It’s hard to think of anything consumers are more paranoid of than credit card fraud. Once their card number falls into the wrong hands and their next statement is filled with hefty unknown purchases, disputing and reversing those charges and protecting their all-important personal credit score is often prolonged. Beginning in 2012, most active credit cards were promptly reissued as smart cards, augmenting the original magnetic strip with an embedded microprocessor chip, using the universally-adopted Europay, MasterCard, and Visa (EMV) standards. Insert the card’s encrypted chip into the merchant’s EMV reader, and a transaction is validated within 30 seconds.
Meanwhile, smartphone makers adapted the built-in near-field communication (NFC) technology in their latest models into digital wallets, where stored credit card data can be transmitted through swiping the phone across a reader at the point of sale. The primary security advantage of NFC is that the encrypted communication of every user-initiated transaction is limited to only a few inches between the device and the scanner. It can’t be secretly intercepted by crooks from a distance, such as standard RFID or unsecured Wi-Fi. Yet, this feature has been slow to gain traction in the US market. Perhaps users are unfamiliar with the relative benefits of NFC, or they’re hesitant to store their credit card numbers in a device that itself may be lost or stolen. They may prefer to keep track of their original cards in their actual wallets.
Best of Both Worlds: EMV & NFC
An appealing compromise between the security of EMV and the convenience of NFC is already gaining popularity around the world: contactless credit cards. These tap-and-pay credit cards go a step further than the EMV chip by also including a tiny NFC chip and antenna, enabling a quick swipe to complete a purchase almost instantly, faster than waiting for approval from the merchant’s EMV reader. Contactless card usage has steadily grown among consumers in the UK, Australia, and Canada. With low transaction limits not requiring an additional PIN code, equivalent of $50 or less, contactless payments have proven to be especially advantageous for quickly processing long queues of clients, such as coffee outlets or mass transit, such as London’s transport system. While adoption in the U.S. hasn’t quite been as rapid as yet, more major US issuers, including American Express and Capital One, are rolling out contactless options as an added enticement in the ever-competitive credit card market.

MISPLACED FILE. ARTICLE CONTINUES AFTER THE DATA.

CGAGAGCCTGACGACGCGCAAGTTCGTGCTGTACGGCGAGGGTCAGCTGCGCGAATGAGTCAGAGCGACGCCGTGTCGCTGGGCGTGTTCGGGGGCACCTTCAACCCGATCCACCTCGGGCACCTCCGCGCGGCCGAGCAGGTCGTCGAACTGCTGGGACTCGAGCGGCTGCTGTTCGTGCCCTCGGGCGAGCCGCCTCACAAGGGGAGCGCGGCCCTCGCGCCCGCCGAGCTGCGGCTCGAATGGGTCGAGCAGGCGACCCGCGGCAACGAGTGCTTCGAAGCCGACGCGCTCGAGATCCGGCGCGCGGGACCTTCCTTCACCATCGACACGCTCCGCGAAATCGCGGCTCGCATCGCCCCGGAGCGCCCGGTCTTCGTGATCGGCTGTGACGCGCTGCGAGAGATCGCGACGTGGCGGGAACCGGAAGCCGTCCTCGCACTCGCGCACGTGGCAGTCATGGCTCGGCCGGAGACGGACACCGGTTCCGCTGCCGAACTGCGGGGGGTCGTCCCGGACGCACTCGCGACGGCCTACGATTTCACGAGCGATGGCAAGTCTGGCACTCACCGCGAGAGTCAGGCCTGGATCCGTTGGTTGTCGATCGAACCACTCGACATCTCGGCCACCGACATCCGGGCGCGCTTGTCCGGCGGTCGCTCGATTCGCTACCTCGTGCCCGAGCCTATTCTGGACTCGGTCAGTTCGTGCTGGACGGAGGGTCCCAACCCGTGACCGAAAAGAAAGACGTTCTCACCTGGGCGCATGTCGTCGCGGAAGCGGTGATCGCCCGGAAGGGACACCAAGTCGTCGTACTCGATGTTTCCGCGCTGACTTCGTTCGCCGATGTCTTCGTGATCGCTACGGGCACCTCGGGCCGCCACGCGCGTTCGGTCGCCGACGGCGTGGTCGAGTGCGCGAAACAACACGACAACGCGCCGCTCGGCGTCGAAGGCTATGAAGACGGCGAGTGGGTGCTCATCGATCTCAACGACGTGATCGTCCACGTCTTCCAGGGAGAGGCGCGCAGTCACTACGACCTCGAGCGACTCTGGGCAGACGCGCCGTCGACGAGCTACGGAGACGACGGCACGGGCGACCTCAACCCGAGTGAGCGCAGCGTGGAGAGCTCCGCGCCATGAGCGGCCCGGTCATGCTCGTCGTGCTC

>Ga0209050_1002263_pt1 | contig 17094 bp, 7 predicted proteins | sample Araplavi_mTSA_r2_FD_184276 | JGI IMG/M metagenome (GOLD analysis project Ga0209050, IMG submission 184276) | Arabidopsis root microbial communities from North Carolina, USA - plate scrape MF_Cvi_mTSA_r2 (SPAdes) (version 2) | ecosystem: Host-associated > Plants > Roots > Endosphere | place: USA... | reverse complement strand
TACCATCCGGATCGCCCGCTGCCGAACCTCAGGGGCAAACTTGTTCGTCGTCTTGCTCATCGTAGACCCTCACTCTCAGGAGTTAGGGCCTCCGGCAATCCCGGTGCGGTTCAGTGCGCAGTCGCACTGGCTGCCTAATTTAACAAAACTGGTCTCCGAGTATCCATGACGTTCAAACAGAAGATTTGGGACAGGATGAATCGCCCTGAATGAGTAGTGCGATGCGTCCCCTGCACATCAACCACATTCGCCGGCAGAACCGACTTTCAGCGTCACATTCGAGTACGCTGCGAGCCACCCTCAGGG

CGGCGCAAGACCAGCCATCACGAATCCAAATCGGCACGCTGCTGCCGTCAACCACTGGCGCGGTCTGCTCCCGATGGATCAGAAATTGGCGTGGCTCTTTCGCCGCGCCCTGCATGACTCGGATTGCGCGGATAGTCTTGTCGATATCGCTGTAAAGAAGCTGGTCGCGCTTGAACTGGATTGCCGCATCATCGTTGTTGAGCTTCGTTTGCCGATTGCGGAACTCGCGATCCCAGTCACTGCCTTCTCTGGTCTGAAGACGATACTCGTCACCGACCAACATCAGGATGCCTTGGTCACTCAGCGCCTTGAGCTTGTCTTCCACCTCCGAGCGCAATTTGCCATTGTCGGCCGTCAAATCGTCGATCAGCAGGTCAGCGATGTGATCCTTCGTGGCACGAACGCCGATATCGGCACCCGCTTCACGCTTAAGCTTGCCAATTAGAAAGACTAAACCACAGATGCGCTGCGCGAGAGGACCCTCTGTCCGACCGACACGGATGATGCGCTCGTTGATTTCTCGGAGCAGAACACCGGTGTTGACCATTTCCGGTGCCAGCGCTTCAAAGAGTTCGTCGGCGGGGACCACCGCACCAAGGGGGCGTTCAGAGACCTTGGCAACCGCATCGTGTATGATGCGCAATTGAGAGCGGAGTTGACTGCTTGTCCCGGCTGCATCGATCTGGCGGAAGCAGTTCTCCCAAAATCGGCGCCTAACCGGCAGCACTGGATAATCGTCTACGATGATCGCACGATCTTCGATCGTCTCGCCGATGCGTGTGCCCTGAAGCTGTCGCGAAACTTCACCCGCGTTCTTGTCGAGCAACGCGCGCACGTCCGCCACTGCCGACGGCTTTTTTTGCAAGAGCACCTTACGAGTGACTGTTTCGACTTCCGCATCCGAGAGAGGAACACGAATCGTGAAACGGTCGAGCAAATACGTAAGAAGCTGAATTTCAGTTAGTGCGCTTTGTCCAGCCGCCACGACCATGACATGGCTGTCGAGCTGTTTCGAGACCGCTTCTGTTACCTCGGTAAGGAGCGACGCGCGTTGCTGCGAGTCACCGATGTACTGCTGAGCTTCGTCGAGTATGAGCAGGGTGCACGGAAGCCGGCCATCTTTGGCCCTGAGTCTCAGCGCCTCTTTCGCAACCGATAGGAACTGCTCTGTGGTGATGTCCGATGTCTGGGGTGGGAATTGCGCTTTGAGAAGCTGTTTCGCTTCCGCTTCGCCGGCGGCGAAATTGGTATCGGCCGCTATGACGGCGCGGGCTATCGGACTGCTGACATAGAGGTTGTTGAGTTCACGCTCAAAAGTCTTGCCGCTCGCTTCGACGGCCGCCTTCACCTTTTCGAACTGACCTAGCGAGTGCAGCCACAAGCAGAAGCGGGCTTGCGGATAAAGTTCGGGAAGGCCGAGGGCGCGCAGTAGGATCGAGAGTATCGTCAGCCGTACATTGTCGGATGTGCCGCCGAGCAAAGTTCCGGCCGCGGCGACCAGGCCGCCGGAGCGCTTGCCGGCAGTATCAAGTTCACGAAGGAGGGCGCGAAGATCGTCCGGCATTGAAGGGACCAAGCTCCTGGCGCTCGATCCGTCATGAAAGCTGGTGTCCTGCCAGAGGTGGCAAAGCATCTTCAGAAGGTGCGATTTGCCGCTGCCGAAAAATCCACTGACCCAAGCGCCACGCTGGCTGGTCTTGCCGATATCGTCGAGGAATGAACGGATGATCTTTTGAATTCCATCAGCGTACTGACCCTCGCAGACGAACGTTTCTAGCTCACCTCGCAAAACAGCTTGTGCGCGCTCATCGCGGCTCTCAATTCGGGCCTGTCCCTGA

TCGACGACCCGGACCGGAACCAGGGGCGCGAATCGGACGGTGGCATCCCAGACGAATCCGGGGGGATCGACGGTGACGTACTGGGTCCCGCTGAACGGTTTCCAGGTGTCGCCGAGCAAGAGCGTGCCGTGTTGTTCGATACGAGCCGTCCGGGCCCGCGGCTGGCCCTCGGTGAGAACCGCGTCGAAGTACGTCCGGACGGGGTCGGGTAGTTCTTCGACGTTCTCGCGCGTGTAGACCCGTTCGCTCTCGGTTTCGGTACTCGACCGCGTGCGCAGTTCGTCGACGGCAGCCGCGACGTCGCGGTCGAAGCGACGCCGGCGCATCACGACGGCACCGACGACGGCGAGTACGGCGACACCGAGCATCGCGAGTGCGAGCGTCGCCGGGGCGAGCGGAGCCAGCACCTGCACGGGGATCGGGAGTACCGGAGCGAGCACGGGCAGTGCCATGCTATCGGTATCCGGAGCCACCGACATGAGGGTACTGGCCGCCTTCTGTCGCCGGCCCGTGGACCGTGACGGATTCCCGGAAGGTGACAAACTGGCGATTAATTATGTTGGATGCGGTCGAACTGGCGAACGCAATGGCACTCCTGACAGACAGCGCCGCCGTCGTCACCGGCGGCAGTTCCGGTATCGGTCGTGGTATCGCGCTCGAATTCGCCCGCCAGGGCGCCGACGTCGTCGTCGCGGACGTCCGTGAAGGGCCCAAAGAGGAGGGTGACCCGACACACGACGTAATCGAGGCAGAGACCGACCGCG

Besides speedier convenience, tap-and-pay capability also reduces physical wear-and-tear on plastic credit cards, especially a prestigious ultra-platinum card. Soon, tap-and-pay cards may finally win over legions of users with a security fear: built-in fingerprint scanners, powered by the NFC waves, ensure no one other than the designated cardholder can authorize a purchase. All this makes us particularly excited about the potential future of contactless payments. Yet it all hinges on the availability of hardware, millions of reliable, cost-effective NFC chips along peripheral scanner hardware for merchants large and small. We look forward to assisting fintech OEMs in filling this burgeoning demand.
Backed by 40 Years of Expertise
We contribute our 40 years of design and manufacturing expertise spanning multiple diverse markets. We look forward to discussing how we can deliver world-class products for OEMs across the globe. We understand our home Indian market, familiar with its vast regulatory and selling environments. We foster growth opportunities within India through our strong technology incubation ecosystem. We also assist global OEMs in entering the Indian market by leveraging the local supply chain and favorable operating environments for cost reductions.
Our flagship Chennai location opened in 2006 and lies within a Special Economic Zone (SEZ) for electronics manufacturing, offering economic incentives for imports and exports. This primary facility is within 90 minutes of the Chennai seaport and 20 minutes to the international airport. Additional road and rail connectivity links to the rest of India and beyond and infrastructure advantages with faster import and export clearances. We also have labor force flexibility, both technical and manual, to scale to demand rapidly.
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